The announcement by former minister Benny Begin that he was taking the bill for regulating Bedouin settlement in the Negev - known as the Prawer Plan - off the Knesset agenda caused a sigh of relief among the Bedouin residents of the unrecognized villages, whose vast majority opposed the bill. The proposed law was meant to relocate nearly 30,000 Bedouin to recognized communities in the Negev and proposed granting some compensation for the land claims of those who agree to resettle.
Despite the residents' joy at the shelving of the Prawer Plan, one should not mistake the burying of the bill as a sign that the problem has disappeared. The tens of thousands of Bedouin citizens of Israel living in the Negev's unrecognized villages will not rest on the laurels of their struggle against the bill and return to living modest lives without infrastructure or development in conditions appropriate for a Third World country and not a state that takes pride in being the Middle East's only democracy.
Begin lashed out at political opponents of the Prawer Plan on Thursday, saying that Jews and Arabs from the left and the right joined together to bring down the plan as a means to gather political capital. In fact, the Arab Knesset members and political parties among the opposition and the coalition who opposed the bill would likely partially agree with this statement. They have admitted that there was an intersection of interests to bring down the bill, even if there is a yawning ideological chasm between the two camps that opposed the Prawer Plan. The Bedouins opposed the plan on the grounds that it constituted theft of their land and the bill's right-wing opponents considered the plan too generous towards the Bedouin.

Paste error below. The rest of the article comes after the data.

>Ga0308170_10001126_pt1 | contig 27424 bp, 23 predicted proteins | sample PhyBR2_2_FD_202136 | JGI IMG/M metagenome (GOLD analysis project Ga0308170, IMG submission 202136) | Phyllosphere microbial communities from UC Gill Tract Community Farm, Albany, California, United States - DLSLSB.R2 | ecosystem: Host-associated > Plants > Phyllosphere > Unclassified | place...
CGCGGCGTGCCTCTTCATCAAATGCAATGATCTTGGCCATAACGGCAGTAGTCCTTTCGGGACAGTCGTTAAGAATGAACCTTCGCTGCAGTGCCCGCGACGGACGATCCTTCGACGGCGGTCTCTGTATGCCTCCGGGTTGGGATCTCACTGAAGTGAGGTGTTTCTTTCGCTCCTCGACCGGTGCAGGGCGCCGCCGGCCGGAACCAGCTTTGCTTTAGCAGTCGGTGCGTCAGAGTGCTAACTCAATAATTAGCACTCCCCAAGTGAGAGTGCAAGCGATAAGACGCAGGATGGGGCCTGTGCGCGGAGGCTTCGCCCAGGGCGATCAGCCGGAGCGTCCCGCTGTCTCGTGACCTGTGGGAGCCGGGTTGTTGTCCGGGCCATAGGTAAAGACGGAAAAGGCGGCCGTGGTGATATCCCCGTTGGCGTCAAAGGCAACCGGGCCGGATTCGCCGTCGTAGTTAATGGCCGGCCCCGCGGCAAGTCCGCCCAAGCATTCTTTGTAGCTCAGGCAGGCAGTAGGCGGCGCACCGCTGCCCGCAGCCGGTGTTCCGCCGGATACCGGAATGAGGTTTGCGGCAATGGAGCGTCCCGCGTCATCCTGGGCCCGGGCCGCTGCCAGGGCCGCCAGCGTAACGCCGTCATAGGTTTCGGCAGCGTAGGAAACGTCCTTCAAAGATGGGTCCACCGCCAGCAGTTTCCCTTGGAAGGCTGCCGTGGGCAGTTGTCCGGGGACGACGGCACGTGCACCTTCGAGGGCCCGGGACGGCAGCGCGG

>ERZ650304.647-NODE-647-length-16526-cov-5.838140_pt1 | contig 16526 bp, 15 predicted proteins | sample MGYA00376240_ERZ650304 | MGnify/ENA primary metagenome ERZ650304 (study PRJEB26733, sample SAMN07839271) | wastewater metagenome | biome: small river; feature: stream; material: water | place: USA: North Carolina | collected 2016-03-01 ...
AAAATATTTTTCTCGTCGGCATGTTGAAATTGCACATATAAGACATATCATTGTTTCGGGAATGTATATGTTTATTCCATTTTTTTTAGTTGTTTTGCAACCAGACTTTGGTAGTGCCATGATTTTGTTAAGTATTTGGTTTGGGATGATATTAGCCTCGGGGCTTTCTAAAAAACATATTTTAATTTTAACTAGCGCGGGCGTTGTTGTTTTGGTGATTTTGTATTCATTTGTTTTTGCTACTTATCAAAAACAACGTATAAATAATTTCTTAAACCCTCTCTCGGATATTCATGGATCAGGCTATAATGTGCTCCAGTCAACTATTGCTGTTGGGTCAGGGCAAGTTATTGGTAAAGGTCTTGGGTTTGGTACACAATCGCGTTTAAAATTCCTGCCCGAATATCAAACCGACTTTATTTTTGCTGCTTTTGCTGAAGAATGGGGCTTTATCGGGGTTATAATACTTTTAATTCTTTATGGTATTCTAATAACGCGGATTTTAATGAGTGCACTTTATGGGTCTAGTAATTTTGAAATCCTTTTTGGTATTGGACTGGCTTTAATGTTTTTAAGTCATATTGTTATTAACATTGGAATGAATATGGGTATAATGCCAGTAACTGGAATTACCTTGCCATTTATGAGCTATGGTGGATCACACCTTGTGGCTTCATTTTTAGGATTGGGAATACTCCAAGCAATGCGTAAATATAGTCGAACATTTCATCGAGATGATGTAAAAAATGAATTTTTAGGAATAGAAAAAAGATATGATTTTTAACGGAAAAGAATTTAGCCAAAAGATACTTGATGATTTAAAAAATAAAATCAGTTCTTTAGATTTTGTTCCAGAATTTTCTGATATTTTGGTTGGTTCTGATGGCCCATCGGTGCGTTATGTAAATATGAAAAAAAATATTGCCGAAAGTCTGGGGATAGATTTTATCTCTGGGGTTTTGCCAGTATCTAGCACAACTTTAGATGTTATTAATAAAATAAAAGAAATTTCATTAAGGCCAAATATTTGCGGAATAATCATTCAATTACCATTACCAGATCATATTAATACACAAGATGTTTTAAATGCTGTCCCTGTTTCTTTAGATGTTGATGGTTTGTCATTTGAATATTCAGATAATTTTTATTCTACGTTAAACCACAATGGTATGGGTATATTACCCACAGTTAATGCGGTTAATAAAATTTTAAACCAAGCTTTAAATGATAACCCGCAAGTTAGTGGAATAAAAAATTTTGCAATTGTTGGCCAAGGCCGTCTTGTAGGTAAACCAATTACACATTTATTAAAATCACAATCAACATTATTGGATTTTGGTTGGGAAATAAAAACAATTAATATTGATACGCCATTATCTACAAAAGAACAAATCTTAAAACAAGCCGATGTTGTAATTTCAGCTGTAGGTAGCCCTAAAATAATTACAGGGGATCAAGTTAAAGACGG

However, what Begin failed to mention or to comprehend was that opposition to the plan was not just political or party-based. Perhaps those who cooked up this thick gruel did not internalize the change taking place in Israeli Arab society, including those living in the Negev. A new generation is growing up in this society that is young, educated and not afraid of public struggle and doesn't believe in staying close to the herd. Matters that used to be resolved with the mukhtar, the village chief, the head of the tribe or notables of the Arab sector, will not sway youth today who believe in the justness of the struggle.
It is true that Arab society is split into factions and is sometimes divided by internal political and tribal struggles. But whoever follows the developments and processes taking place in this society understands that the topic of land is still one that unifies instead of divides. In almost every village, city and area of jurisdiction the local zoning plan and the housing crisis are burning issues. Consequently, the government and planning authorities should not be surprised by the opposition to the unclear plan that promised to regulate - not to recognize - Bedouin settlement. They should not be surprised by the opposition to a plan that was prepared in secret and most of its clauses not brought to the attention of the group supposed to be the directly affected by it.
Every citizen strives to make a living with dignity and to raise their family, but not in exchange for accepting the theft of their land. This is the equation that motivated the opposition, heightened suspicion among the Bedouin, unified the ranks against the plan and led to a public struggle that drew in many activists, political parties, non-profits and human rights organizations.
Many can chalk up to their credit the success in bringing down the bill, including those who opposed it on the right. But after the waves of rejoicing subside, everyone will need to think of the next step. Should lessons be drawn from the defeat of the bill and a new page in real and sincere discussions over recognition of Bedouin rights over land in the Negev or will there be a return to the recognized formula of enforcement and concealment that will lead to renewed conflict? The ball is in the government's court.
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